Bruno Marchal wrote:
To avoid to much posts in your mail box, I send all my comments in this post,

Hi Brent,

1a) Brent meeker wrote (quoting Jim Heldberg) :

    Atheism is not a religion, just as a vacant lot is not a type of
    building, and health is not a form of sickness. Atheism is not a
    --- Jim Heldberg

It seems to me that Jim Heldberg confuse the scientist (indeed) attitude of agnosticism and atheism.
Let D = the proposition "God exists", "~" = NOT, B = believes.

An agnostic is someone for which the proposition "~BD" is true. (And "~B~D" could be true as well)
An atheist is someone for which "B~D" is true.

But what does "true" mean?  Does it mean provable? and on what basis?  Does it mean 
"our best guess"

The atheist is a believer. As John M often says, an atheist already has some notion of God such as to be able to believe it does not exist. Now most atheist are already "believer" in believing "religiously" in Primary Matter (a metaphysical entity).

I'am agnostic in both sense. I do not believe in God, nor do I believe in Matter. Those terms are not enough well defined. I do neither believe in the inexistence of God, nor in the inexistence of Matter. I wait for more data.

Right.  "God exists" is not well enough defined to believe or disbelieve - both "God" and "exists" being ill defined.  
But I think "theism" is well enough defined.  Theism is the belief in an immortal, supernaturally powerful person, who is concerned with 
the welfare and behavior of human beings.  I believe this god of theism does not exist.  As to other gods, such as the god of deism or pantheism, I'm 
agnostic - I don't believe they exist and I don't believe they don't exist.  In all the above "believe" means my considered opinion - not 
something mathematically provable, but something I think is provable in the legal sense of "preponderance of the evidence" or in the 
scientific sense of "in accordance with our best model".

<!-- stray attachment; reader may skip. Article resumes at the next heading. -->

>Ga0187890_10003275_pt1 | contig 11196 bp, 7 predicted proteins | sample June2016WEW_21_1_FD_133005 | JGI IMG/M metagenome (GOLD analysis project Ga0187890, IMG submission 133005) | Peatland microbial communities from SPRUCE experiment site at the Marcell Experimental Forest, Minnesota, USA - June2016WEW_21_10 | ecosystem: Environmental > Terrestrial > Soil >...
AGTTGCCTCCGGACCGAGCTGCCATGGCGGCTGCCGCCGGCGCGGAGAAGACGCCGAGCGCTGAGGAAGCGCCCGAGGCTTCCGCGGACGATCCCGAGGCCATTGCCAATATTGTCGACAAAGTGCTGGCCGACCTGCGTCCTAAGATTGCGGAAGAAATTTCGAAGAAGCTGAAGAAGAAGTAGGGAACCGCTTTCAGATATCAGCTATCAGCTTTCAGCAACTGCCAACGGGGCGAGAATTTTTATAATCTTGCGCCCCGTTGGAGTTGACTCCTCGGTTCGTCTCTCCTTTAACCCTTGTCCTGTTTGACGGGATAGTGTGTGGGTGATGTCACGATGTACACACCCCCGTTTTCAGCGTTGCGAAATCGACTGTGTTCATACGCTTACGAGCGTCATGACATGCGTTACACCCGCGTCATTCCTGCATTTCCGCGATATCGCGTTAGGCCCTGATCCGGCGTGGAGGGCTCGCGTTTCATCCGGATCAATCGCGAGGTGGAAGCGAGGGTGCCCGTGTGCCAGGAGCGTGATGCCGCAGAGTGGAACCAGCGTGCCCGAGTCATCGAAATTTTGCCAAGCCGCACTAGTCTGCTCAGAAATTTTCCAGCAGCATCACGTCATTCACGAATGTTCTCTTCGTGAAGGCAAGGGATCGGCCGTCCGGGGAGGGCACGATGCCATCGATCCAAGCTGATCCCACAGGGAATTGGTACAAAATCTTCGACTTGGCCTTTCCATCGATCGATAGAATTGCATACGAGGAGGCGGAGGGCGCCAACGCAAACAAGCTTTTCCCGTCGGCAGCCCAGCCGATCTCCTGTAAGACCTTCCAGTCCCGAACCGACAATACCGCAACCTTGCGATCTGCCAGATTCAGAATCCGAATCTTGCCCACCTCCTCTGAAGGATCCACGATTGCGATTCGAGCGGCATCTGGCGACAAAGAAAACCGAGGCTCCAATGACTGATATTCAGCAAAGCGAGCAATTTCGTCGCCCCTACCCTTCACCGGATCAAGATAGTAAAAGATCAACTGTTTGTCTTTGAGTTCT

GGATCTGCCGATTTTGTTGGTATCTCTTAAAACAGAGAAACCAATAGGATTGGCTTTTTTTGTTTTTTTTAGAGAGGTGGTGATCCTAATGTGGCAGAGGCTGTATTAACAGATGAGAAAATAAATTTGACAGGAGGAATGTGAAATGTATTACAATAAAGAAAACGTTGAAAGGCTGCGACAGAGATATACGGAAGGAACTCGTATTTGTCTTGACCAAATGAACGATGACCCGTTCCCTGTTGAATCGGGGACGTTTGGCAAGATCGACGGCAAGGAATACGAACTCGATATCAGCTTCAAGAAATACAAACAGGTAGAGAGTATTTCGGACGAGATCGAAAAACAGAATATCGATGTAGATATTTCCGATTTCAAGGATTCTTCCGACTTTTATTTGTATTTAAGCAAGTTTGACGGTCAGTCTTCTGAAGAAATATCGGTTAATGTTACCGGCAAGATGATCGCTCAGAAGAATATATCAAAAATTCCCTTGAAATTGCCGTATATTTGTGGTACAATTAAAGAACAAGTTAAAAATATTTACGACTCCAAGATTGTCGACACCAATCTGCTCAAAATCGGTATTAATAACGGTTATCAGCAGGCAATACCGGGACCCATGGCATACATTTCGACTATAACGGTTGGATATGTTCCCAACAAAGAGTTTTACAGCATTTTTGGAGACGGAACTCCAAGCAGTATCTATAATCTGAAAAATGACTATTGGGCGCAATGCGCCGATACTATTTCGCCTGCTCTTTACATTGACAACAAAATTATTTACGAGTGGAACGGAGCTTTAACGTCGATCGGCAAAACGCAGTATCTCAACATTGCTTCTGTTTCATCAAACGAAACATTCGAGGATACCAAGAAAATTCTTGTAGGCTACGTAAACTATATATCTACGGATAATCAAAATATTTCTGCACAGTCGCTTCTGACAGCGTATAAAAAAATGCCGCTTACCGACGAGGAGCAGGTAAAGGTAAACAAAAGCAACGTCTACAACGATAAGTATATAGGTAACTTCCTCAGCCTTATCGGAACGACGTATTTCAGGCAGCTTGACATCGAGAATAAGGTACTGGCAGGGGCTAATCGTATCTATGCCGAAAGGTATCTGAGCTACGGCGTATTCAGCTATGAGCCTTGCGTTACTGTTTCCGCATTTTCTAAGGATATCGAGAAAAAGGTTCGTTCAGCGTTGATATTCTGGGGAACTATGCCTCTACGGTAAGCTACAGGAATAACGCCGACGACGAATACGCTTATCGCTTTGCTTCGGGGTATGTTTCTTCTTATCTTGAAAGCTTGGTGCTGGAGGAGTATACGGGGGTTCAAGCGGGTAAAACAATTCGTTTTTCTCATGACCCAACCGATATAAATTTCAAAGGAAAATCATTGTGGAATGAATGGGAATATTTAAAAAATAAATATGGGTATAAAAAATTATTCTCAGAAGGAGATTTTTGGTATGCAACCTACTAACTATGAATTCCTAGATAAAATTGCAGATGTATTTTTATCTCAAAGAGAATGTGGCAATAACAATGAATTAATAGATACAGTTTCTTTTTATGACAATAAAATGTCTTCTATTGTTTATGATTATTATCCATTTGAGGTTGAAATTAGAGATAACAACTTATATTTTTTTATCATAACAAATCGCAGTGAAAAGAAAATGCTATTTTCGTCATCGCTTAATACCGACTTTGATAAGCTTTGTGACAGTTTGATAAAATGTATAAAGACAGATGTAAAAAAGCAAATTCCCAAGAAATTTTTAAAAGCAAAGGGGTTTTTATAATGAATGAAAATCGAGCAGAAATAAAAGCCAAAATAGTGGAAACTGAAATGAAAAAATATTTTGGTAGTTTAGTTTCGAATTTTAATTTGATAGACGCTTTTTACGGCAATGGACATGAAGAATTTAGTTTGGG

So atheism is not a religion - it's the belief that a particular class of 
religion is mistaken.  To reject a belief that is contrary to the evidence is 
not a matter of faith.  It doesn't take faith to believe there is no Santa 

But assuming comp, I must confess that I have *reason* to put some more credo on Plotinus, and other platonist approaches, on "mind/god/matter" and fundamental principle, than on the aristotelian primitive matter theory. Actually, I infer the same belief from the empirical quantum data.

1b) Brent wrote to John M:

    Values existed longer before humans.

So you are a bit Platonist too .... :)

Yes, I'm willing to contemplate different kinds of existence - so  that mathematical structures 
made be said to exist and statements like "Sherlock Holmes was a detective." are in some 
sense true while "Sherlock Holmes was a Russian." are false.

But whether arithmetic is more fundamental than matter - I'm agnostic.

> 1c) Brent wrote (to Stathis):

    How is this infinite regress avoided in our world? By consciousness
    not representing the rest of the world.

That is an interesting idea. You could elaborate a bit perhaps? I do agree with your most of your recent replies to Stathis about the question "does a rock think?". But perhaps not entirely for the same reason as you. We will see.

It's a half-baked idea, so I'm not sure I can fill it out.  But it is similar 
to Stathis's point that language (and all symbolic representation) must be 
grounded in ostentive definition.  In Stathis example the conscious computer is 
conscious by virtue of reference to a real world - which has now been replaced 
by a simulator.  But in a closed system, with no outside reference, the 
ostensive definition itself must be represented computationally.  And in what 
sense is it a representation of an ostensive definition?  Only in virtue of 
some meta-dictionary that defines it as such in terms of still other 

    The world is what it is and representation is not essential. I
    suppose this is somewhat like Peter's "primitive substance" whose
    only function is to distinguish things that exist from their

yes, but then the question is "what are you assuming to exist?"

Our best model seems to be the quantum fields of the standard model.  But I think it is the wrong question to 
ask "what do you assume to exist".  You don't start with assuming something to exist, that's a 
mathematician's axiomatic approach; you start with what you observe, with appearances.  You may be able to 
model them with different ontologies and then the question is, "How can you test them."  As Thales 
said, "The question is not what exists, but how can we know."  It may be that different ontologies 
produce the same empirical results - as quantum fields and elementary particle theories seem to - and there